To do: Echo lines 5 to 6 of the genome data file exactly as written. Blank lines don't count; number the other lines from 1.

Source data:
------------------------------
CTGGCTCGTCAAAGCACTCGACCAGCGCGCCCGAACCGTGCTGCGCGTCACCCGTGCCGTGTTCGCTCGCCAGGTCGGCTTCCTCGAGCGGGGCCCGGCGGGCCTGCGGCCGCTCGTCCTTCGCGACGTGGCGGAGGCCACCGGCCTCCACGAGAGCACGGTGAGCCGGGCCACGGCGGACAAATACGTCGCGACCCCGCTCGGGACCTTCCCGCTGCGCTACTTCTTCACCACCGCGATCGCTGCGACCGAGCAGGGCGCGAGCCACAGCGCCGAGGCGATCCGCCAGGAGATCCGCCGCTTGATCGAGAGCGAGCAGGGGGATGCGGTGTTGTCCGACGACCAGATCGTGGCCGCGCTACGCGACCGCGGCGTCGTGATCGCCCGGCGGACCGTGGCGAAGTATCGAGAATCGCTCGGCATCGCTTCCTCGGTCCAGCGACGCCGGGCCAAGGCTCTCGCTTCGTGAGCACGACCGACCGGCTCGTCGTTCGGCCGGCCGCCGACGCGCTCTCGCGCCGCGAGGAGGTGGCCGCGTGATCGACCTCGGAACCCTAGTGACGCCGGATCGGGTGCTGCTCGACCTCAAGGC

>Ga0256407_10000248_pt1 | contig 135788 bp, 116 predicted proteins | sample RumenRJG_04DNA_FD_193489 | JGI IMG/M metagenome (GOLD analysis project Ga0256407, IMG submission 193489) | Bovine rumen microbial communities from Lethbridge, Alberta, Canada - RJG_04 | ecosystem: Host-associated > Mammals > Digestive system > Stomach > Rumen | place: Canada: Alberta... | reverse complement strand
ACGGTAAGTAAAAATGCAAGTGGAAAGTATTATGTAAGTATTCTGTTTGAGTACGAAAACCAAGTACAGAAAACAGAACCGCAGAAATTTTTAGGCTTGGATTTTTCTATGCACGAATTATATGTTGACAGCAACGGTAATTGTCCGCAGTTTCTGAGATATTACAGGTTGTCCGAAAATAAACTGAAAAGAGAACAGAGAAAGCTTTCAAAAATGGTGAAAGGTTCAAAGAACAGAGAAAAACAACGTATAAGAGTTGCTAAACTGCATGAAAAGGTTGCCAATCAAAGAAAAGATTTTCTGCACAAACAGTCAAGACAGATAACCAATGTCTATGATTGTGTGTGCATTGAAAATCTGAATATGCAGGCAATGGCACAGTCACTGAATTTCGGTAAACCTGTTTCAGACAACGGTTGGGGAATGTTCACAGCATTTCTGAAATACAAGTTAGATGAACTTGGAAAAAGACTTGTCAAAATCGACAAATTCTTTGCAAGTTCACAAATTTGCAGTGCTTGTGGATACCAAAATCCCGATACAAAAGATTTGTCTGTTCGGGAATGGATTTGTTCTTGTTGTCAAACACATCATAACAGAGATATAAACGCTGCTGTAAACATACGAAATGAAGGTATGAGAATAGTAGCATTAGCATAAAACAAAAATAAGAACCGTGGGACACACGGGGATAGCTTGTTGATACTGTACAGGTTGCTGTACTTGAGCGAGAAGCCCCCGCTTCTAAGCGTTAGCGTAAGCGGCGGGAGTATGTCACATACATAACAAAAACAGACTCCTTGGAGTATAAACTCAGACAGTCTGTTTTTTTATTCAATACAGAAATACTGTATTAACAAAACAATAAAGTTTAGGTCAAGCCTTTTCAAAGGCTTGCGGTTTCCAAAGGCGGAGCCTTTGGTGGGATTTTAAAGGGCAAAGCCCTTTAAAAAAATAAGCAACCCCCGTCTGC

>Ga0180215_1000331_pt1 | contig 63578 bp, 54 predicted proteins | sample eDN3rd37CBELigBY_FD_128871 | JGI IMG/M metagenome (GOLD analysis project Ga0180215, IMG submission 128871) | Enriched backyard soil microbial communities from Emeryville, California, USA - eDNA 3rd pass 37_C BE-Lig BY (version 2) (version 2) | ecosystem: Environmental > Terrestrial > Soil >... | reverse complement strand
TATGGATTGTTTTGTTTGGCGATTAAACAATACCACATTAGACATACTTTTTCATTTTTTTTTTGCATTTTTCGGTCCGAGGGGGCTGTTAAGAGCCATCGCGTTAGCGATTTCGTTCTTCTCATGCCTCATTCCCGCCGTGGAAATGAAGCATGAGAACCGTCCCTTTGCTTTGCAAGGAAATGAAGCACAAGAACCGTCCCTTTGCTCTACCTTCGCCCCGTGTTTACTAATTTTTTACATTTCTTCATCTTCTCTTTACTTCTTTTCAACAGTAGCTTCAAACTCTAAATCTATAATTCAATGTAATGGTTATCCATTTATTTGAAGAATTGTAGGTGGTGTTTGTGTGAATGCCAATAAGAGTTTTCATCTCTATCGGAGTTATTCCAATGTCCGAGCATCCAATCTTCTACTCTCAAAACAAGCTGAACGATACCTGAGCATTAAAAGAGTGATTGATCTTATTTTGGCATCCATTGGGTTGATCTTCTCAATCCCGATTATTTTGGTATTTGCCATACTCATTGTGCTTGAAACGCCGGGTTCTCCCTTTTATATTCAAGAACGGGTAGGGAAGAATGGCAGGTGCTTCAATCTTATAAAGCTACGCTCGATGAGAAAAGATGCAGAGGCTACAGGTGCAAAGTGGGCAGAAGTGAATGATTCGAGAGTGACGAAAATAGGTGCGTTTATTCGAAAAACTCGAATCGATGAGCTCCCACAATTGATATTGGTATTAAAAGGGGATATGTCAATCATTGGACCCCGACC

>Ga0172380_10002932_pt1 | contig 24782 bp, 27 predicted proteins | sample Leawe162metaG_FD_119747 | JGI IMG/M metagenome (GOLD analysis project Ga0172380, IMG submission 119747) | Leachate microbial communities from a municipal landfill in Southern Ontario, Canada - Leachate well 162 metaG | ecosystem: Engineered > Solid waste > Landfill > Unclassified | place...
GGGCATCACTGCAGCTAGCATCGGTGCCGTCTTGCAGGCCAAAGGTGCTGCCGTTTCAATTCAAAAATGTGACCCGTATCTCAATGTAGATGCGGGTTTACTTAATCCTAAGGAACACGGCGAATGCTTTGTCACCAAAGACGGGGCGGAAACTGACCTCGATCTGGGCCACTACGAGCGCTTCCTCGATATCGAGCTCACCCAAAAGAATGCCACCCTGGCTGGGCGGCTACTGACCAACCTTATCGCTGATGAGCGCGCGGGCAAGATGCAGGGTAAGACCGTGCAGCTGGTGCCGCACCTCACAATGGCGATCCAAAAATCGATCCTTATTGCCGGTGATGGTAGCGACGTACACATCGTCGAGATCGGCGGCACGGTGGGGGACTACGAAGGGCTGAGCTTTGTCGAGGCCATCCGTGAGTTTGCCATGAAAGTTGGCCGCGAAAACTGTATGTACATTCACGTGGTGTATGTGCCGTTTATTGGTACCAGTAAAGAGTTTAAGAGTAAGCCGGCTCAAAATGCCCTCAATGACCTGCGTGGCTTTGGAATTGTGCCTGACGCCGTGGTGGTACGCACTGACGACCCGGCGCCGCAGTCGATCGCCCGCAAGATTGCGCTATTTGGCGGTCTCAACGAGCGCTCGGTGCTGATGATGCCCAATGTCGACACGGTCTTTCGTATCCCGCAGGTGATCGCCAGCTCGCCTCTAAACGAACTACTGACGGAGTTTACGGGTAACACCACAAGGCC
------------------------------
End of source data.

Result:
TATGGATTGTTTTGTTTGGCGATTAAACAATACCACATTAGACATACTTTTTCATTTTTTTTTTGCATTTTTCGGTCCGAGGGGGCTGTTAAGAGCCATCGCGTTAGCGATTTCGTTCTTCTCATGCCTCATTCCCGCCGTGGAAATGAAGCATGAGAACCGTCCCTTTGCTTTGCAAGGAAATGAAGCACAAGAACCGTCCCTTTGCTCTACCTTCGCCCCGTGTTTACTAATTTTTTACATTTCTTCATCTTCTCTTTACTTCTTTTCAACAGTAGCTTCAAACTCTAAATCTATAATTCAATGTAATGGTTATCCATTTATTTGAAGAATTGTAGGTGGTGTTTGTGTGAATGCCAATAAGAGTTTTCATCTCTATCGGAGTTATTCCAATGTCCGAGCATCCAATCTTCTACTCTCAAAACAAGCTGAACGATACCTGAGCATTAAAAGAGTGATTGATCTTATTTTGGCATCCATTGGGTTGATCTTCTCAATCCCGATTATTTTGGTATTTGCCATACTCATTGTGCTTGAAACGCCGGGTTCTCCCTTTTATATTCAAGAACGGGTAGGGAAGAATGGCAGGTGCTTCAATCTTATAAAGCTACGCTCGATGAGAAAAGATGCAGAGGCTACAGGTGCAAAGTGGGCAGAAGTGAATGATTCGAGAGTGACGAAAATAGGTGCGTTTATTCGAAAAACTCGAATCGATGAGCTCCCACAATTGATATTGGTATTAAAAGGGGATATGTCAATCATTGGACCCCGACC

>Ga0172380_10002932_pt1 | contig 24782 bp, 27 predicted proteins | sample Leawe162metaG_FD_119747 | JGI IMG/M metagenome (GOLD analysis project Ga0172380, IMG submission 119747) | Leachate microbial communities from a municipal landfill in Southern Ontario, Canada - Leachate well 162 metaG | ecosystem: Engineered > Solid waste > Landfill > Unclassified | place...